I just finished reading Susan's comments on stepping back from the cliff. She's right. Often we get trapped, backed into a corner, have a character who refuses to obey instructions and then what do we do? I don't know about the rest of you, but I stare at the dog. I write in a bedroom I've converted into a library/study/office kind of thing. It is crammed with computer stuff, most of which I don't know how to work, bookshelves overflowing with books, which somehow I always find time to read, and dog beds. As this is where I spend a lot of my time, the dogs do also. So, when I get stuck, I pour a cup of coffee, or a glass of iced tea, and stare at one of them. It doesn't matter which one, although it does tend to make the small one nervous if I do it too long.
I don't think there is a writer in the world who doesn't get stuck. For me, there are predictable stuck points. First is plot. When the idea for a story is in its infancy, I spend a lot of time staring at the dog. But I've found that you have to write. You do it knowing full well that tomorrow you may delete everything you've put on paper, or the computer screen, the day before, but at least you have something tangible to work with, even if its terrible. That way you can keep on saying "what happens next, or nobody in their right mind would do that." It's pretty much the same way with characters. You can hold them up against the action and say "is this what you would do in this situation? If they say,"no", rethink.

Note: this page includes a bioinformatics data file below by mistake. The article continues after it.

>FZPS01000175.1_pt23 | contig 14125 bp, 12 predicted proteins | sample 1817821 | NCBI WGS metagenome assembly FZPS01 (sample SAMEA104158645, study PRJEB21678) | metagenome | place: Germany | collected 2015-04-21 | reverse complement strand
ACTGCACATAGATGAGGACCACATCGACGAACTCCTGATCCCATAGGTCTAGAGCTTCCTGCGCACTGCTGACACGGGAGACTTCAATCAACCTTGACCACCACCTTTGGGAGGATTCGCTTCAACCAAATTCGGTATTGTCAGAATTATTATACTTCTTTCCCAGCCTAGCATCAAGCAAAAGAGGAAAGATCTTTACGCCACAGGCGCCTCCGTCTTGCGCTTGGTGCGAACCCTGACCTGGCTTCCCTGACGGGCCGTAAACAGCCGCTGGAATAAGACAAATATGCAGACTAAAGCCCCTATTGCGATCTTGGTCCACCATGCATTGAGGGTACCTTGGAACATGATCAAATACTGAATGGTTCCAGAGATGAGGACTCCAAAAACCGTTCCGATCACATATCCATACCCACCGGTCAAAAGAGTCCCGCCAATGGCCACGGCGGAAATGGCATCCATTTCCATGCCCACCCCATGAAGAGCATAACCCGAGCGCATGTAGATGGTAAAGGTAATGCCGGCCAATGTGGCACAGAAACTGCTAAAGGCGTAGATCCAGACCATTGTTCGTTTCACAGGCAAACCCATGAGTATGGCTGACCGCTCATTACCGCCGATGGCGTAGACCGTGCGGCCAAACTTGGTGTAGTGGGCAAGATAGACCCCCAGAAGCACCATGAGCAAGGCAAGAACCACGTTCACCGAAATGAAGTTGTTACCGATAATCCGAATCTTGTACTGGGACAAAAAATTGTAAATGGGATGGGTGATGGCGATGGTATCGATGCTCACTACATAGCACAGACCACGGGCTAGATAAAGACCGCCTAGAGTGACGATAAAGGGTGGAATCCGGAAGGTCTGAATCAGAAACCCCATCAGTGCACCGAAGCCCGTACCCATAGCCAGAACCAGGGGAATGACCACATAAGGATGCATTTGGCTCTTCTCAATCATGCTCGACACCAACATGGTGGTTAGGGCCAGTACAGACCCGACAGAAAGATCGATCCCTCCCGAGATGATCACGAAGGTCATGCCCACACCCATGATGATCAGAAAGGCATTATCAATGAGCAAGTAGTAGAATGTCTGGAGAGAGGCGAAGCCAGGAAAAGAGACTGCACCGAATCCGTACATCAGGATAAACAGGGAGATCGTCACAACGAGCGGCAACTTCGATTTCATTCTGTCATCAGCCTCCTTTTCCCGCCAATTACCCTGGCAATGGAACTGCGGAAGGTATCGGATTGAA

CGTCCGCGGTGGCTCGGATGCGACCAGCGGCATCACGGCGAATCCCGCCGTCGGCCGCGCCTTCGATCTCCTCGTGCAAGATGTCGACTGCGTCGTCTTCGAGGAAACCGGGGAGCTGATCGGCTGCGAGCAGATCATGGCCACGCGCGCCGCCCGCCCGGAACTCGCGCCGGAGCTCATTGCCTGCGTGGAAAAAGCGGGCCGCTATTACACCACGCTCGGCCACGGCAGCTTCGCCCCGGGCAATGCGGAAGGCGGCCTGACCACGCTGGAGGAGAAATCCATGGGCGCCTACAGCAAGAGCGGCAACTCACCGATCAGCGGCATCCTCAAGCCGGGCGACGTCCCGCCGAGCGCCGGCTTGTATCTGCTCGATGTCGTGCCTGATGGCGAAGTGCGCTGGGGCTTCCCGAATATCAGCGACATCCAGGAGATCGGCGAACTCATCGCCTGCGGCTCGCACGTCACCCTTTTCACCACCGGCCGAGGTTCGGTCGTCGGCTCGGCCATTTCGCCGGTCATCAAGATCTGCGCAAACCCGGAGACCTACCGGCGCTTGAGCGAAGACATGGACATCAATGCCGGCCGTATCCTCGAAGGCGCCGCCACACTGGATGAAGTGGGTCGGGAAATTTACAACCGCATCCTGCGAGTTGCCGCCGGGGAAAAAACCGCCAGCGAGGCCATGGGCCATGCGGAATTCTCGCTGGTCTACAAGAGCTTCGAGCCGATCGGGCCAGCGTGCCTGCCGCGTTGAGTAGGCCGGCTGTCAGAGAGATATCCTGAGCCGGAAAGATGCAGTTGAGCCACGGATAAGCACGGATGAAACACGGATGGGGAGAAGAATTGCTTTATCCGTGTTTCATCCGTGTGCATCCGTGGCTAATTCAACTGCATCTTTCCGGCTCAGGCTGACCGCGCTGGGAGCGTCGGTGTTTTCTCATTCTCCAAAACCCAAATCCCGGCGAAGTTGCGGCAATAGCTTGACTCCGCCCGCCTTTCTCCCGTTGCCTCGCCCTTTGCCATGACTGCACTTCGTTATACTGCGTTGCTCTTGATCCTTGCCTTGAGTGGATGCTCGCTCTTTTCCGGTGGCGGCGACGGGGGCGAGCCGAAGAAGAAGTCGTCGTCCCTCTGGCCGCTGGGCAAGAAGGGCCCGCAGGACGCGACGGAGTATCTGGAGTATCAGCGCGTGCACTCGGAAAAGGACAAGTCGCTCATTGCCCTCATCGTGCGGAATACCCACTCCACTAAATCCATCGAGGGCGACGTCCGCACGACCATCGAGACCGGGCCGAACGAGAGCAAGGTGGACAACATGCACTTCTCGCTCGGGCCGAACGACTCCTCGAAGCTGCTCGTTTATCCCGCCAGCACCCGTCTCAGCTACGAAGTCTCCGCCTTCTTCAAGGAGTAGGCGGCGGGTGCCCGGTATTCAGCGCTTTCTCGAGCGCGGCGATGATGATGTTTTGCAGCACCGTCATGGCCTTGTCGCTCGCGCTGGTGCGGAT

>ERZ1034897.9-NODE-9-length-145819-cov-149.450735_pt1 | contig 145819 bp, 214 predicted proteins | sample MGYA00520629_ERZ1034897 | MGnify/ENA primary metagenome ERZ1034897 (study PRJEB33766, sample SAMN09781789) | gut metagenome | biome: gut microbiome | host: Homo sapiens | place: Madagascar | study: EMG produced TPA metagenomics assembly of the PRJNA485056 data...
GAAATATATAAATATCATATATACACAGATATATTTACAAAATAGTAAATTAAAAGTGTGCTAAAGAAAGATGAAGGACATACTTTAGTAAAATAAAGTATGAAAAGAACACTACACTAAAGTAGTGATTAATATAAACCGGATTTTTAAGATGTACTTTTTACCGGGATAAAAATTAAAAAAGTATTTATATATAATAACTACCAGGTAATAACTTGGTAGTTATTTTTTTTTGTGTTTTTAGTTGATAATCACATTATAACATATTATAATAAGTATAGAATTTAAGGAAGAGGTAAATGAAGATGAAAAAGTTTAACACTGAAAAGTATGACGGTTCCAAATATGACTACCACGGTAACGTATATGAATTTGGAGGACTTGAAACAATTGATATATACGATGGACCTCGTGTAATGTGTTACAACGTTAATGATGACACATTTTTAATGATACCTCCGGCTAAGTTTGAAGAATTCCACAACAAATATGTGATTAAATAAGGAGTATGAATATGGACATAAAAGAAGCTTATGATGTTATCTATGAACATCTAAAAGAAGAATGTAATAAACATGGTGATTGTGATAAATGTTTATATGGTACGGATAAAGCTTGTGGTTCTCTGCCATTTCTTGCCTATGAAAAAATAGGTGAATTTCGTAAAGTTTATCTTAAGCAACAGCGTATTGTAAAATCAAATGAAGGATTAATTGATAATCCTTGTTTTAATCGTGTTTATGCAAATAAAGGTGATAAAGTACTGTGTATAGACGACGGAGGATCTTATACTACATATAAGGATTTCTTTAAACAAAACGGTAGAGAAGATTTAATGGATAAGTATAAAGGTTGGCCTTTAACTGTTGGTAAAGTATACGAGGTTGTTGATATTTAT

A couple of years ago, I went to the Maui Writers Conference and took a writing retreat under Elisabeth George. Who better to teach how to write strong characters? A lot of what she talked about we all think we already know. All action springs out of character, each piece of action in the story has to set up the next piece of action, you must have a back story for your characters even if it never makes it into your story, sound familiar? But I've found, that when staring at the dog no longer works, thinking about what she said, what I have learned from other wonderful writers, keeps me on the path to a complete story, beginning, end, and a strong middle.
So, I'm going to go back and read what I wrote this morning, holding it up to the standard I try to keep in mind, and will probably delete a lot of it. But tomorrow is another day, and after I sleep on it, I'll find the way around the mess I've written my people in, and we'll all be happy. Especially the dog. Kathleen Delaney